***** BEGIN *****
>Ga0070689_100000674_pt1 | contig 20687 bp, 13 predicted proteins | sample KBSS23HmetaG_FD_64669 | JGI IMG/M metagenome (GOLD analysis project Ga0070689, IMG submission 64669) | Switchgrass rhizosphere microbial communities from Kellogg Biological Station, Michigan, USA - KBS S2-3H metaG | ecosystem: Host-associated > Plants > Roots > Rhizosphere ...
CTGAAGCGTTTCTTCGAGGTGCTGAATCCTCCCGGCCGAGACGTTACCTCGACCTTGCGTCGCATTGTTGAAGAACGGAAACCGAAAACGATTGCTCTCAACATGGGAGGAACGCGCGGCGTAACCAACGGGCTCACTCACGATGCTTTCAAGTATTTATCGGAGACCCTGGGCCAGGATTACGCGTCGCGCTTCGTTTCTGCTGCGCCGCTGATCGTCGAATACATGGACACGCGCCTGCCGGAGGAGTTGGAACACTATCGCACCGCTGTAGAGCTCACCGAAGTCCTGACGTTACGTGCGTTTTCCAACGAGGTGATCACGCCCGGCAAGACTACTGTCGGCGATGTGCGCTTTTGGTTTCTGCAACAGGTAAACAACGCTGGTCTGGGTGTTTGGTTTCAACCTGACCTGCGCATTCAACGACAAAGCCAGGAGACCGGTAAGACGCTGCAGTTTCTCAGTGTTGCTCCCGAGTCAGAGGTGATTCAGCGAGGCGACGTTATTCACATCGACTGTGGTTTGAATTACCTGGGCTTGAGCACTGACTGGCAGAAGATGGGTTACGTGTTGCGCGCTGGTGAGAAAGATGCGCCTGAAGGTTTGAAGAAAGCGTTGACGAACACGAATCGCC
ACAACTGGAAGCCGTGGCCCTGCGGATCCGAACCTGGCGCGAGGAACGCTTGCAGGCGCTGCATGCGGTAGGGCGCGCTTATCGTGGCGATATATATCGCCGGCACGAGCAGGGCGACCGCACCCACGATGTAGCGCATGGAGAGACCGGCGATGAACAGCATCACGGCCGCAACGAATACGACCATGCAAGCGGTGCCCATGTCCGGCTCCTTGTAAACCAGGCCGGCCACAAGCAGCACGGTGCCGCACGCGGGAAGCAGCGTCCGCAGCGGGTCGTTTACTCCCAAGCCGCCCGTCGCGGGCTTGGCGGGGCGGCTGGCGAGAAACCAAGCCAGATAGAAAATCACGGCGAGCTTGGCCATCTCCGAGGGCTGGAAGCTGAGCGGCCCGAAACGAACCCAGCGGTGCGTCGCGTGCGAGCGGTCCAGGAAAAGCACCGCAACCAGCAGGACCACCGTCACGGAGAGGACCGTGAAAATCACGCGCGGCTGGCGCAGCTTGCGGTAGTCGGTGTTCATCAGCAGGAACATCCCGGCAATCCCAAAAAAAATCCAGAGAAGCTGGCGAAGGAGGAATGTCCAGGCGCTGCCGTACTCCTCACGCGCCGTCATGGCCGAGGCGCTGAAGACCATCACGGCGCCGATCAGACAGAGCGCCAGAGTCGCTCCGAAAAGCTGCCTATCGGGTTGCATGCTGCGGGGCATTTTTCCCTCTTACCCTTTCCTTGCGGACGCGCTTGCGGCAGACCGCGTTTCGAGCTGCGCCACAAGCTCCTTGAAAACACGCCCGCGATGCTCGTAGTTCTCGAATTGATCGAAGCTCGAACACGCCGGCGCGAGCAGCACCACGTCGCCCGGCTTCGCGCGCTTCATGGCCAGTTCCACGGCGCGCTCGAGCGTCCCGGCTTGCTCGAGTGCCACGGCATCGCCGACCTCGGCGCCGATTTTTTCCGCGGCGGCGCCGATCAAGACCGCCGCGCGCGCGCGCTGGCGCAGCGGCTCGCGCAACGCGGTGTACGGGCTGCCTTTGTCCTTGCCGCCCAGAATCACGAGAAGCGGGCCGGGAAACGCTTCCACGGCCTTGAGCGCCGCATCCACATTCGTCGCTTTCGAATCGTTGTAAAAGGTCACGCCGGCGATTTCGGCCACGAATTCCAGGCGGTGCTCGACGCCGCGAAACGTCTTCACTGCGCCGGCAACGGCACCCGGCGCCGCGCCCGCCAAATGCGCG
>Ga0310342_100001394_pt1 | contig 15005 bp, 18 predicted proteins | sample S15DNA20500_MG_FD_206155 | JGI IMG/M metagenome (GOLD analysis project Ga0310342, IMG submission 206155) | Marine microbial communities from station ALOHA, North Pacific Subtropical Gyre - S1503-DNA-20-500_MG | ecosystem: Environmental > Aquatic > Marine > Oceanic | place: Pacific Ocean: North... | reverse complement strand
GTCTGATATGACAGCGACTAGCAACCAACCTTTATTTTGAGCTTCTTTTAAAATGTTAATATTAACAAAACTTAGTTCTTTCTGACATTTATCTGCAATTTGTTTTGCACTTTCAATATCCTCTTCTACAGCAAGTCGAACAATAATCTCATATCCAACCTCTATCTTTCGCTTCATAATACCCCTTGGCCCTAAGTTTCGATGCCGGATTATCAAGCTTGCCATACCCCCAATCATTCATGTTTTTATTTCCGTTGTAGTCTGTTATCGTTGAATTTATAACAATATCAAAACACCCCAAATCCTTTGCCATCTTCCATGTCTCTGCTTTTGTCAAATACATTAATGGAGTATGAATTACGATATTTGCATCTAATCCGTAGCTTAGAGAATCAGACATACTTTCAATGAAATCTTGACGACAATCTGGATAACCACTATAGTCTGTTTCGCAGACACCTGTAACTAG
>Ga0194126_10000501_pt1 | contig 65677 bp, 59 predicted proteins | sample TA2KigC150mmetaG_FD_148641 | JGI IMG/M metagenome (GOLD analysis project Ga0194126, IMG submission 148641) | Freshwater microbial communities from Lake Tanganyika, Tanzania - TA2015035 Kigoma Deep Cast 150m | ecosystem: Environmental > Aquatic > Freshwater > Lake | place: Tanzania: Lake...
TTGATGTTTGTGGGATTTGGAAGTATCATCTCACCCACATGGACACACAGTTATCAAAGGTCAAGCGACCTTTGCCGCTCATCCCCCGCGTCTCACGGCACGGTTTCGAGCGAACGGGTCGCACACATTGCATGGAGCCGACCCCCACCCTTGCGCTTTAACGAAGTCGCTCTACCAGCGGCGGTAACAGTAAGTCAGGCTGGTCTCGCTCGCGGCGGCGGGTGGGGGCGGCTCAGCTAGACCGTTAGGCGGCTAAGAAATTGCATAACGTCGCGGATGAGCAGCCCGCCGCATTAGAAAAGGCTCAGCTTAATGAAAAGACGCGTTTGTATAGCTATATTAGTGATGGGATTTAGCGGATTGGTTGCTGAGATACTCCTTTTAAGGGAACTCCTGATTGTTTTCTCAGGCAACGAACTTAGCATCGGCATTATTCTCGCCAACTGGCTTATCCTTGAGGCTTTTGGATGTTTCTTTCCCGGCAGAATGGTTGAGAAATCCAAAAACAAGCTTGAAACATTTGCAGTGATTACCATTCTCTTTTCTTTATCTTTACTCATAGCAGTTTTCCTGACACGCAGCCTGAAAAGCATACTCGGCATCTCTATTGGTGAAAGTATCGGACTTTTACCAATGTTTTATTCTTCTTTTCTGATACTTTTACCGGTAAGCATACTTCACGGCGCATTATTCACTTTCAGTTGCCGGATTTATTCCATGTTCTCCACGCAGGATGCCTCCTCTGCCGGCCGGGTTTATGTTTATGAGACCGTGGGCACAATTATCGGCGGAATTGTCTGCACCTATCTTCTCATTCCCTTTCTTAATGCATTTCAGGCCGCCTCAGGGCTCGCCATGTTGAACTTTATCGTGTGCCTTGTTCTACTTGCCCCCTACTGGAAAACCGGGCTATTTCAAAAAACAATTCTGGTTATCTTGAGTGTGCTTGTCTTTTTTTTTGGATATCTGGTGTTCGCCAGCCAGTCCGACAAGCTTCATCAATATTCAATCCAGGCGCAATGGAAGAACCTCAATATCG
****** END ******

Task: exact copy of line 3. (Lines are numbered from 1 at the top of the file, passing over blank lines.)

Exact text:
ACAACTGGAAGCCGTGGCCCTGCGGATCCGAACCTGGCGCGAGGAACGCTTGCAGGCGCTGCATGCGGTAGGGCGCGCTTATCGTGGCGATATATATCGCCGGCACGAGCAGGGCGACCGCACCCACGATGTAGCGCATGGAGAGACCGGCGATGAACAGCATCACGGCCGCAACGAATACGACCATGCAAGCGGTGCCCATGTCCGGCTCCTTGTAAACCAGGCCGGCCACAAGCAGCACGGTGCCGCACGCGGGAAGCAGCGTCCGCAGCGGGTCGTTTACTCCCAAGCCGCCCGTCGCGGGCTTGGCGGGGCGGCTGGCGAGAAACCAAGCCAGATAGAAAATCACGGCGAGCTTGGCCATCTCCGAGGGCTGGAAGCTGAGCGGCCCGAAACGAACCCAGCGGTGCGTCGCGTGCGAGCGGTCCAGGAAAAGCACCGCAACCAGCAGGACCACCGTCACGGAGAGGACCGTGAAAATCACGCGCGGCTGGCGCAGCTTGCGGTAGTCGGTGTTCATCAGCAGGAACATCCCGGCAATCCCAAAAAAAATCCAGAGAAGCTGGCGAAGGAGGAATGTCCAGGCGCTGCCGTACTCCTCACGCGCCGTCATGGCCGAGGCGCTGAAGACCATCACGGCGCCGATCAGACAGAGCGCCAGAGTCGCTCCGAAAAGCTGCCTATCGGGTTGCATGCTGCGGGGCATTTTTCCCTCTTACCCTTTCCTTGCGGACGCGCTTGCGGCAGACCGCGTTTCGAGCTGCGCCACAAGCTCCTTGAAAACACGCCCGCGATGCTCGTAGTTCTCGAATTGATCGAAGCTCGAACACGCCGGCGCGAGCAGCACCACGTCGCCCGGCTTCGCGCGCTTCATGGCCAGTTCCACGGCGCGCTCGAGCGTCCCGGCTTGCTCGAGTGCCACGGCATCGCCGACCTCGGCGCCGATTTTTTCCGCGGCGGCGCCGATCAAGACCGCCGCGCGCGCGCGCTGGCGCAGCGGCTCGCGCAACGCGGTGTACGGGCTGCCTTTGTCCTTGCCGCCCAGAATCACGAGAAGCGGGCCGGGAAACGCTTCCACGGCCTTGAGCGCCGCATCCACATTCGTCGCTTTCGAATCGTTGTAAAAGGTCACGCCGGCGATTTCGGCCACGAATTCCAGGCGGTGCTCGACGCCGCGAAACGTCTTCACTGCGCCGGCAACGGCACCCGGCGCCGCGCCCGCCAAATGCGCG